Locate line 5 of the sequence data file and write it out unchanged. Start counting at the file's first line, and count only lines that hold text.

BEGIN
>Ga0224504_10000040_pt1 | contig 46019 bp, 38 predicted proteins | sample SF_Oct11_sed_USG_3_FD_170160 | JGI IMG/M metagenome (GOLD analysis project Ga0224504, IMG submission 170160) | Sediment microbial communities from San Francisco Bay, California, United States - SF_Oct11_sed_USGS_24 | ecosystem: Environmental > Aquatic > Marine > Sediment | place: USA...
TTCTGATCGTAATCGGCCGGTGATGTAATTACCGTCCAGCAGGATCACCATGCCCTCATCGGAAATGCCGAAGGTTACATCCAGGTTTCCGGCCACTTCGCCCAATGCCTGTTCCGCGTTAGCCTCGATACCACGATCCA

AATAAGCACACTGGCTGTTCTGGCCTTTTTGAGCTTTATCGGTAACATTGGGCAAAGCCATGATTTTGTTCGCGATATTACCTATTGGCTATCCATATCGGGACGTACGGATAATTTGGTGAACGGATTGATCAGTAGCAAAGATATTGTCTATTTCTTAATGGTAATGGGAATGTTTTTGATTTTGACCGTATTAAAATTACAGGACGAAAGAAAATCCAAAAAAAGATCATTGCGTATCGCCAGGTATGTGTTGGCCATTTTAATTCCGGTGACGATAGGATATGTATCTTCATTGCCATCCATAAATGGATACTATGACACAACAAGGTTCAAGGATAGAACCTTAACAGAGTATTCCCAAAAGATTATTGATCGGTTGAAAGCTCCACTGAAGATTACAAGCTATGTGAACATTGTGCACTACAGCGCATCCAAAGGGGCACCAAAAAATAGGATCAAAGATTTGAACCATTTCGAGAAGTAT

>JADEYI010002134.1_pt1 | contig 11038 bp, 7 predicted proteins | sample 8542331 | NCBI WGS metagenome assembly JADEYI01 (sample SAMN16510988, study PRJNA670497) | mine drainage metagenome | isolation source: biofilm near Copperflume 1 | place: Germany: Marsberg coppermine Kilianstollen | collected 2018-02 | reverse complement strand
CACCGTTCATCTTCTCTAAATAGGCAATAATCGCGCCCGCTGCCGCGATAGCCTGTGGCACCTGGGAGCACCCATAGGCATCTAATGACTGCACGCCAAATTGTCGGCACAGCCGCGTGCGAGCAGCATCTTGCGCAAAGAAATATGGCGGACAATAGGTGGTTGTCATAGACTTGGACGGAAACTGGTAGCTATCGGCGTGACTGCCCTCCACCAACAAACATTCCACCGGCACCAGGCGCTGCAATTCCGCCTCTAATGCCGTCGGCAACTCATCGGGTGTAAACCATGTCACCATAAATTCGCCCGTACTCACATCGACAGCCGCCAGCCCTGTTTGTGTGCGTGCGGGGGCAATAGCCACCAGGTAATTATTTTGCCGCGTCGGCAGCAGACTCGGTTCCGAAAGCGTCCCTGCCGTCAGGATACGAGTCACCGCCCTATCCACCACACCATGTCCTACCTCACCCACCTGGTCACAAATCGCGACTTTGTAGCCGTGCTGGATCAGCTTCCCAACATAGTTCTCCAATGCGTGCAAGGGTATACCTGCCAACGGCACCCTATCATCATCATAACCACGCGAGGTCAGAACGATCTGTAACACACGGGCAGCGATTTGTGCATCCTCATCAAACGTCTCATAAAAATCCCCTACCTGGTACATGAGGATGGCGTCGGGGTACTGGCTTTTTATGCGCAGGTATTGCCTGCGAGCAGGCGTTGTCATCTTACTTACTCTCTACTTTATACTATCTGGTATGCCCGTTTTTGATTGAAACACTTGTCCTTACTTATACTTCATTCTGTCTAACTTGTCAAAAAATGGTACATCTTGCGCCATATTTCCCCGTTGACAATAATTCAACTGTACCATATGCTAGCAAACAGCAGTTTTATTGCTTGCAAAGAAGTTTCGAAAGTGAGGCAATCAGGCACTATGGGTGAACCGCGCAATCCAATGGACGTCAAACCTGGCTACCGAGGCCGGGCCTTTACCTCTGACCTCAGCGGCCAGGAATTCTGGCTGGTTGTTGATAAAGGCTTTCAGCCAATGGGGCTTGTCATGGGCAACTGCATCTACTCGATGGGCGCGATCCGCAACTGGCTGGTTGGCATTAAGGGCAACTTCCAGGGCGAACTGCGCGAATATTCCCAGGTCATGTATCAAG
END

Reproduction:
CACCGTTCATCTTCTCTAAATAGGCAATAATCGCGCCCGCTGCCGCGATAGCCTGTGGCACCTGGGAGCACCCATAGGCATCTAATGACTGCACGCCAAATTGTCGGCACAGCCGCGTGCGAGCAGCATCTTGCGCAAAGAAATATGGCGGACAATAGGTGGTTGTCATAGACTTGGACGGAAACTGGTAGCTATCGGCGTGACTGCCCTCCACCAACAAACATTCCACCGGCACCAGGCGCTGCAATTCCGCCTCTAATGCCGTCGGCAACTCATCGGGTGTAAACCATGTCACCATAAATTCGCCCGTACTCACATCGACAGCCGCCAGCCCTGTTTGTGTGCGTGCGGGGGCAATAGCCACCAGGTAATTATTTTGCCGCGTCGGCAGCAGACTCGGTTCCGAAAGCGTCCCTGCCGTCAGGATACGAGTCACCGCCCTATCCACCACACCATGTCCTACCTCACCCACCTGGTCACAAATCGCGACTTTGTAGCCGTGCTGGATCAGCTTCCCAACATAGTTCTCCAATGCGTGCAAGGGTATACCTGCCAACGGCACCCTATCATCATCATAACCACGCGAGGTCAGAACGATCTGTAACACACGGGCAGCGATTTGTGCATCCTCATCAAACGTCTCATAAAAATCCCCTACCTGGTACATGAGGATGGCGTCGGGGTACTGGCTTTTTATGCGCAGGTATTGCCTGCGAGCAGGCGTTGTCATCTTACTTACTCTCTACTTTATACTATCTGGTATGCCCGTTTTTGATTGAAACACTTGTCCTTACTTATACTTCATTCTGTCTAACTTGTCAAAAAATGGTACATCTTGCGCCATATTTCCCCGTTGACAATAATTCAACTGTACCATATGCTAGCAAACAGCAGTTTTATTGCTTGCAAAGAAGTTTCGAAAGTGAGGCAATCAGGCACTATGGGTGAACCGCGCAATCCAATGGACGTCAAACCTGGCTACCGAGGCCGGGCCTTTACCTCTGACCTCAGCGGCCAGGAATTCTGGCTGGTTGTTGATAAAGGCTTTCAGCCAATGGGGCTTGTCATGGGCAACTGCATCTACTCGATGGGCGCGATCCGCAACTGGCTGGTTGGCATTAAGGGCAACTTCCAGGGCGAACTGCGCGAATATTCCCAGGTCATGTATCAAG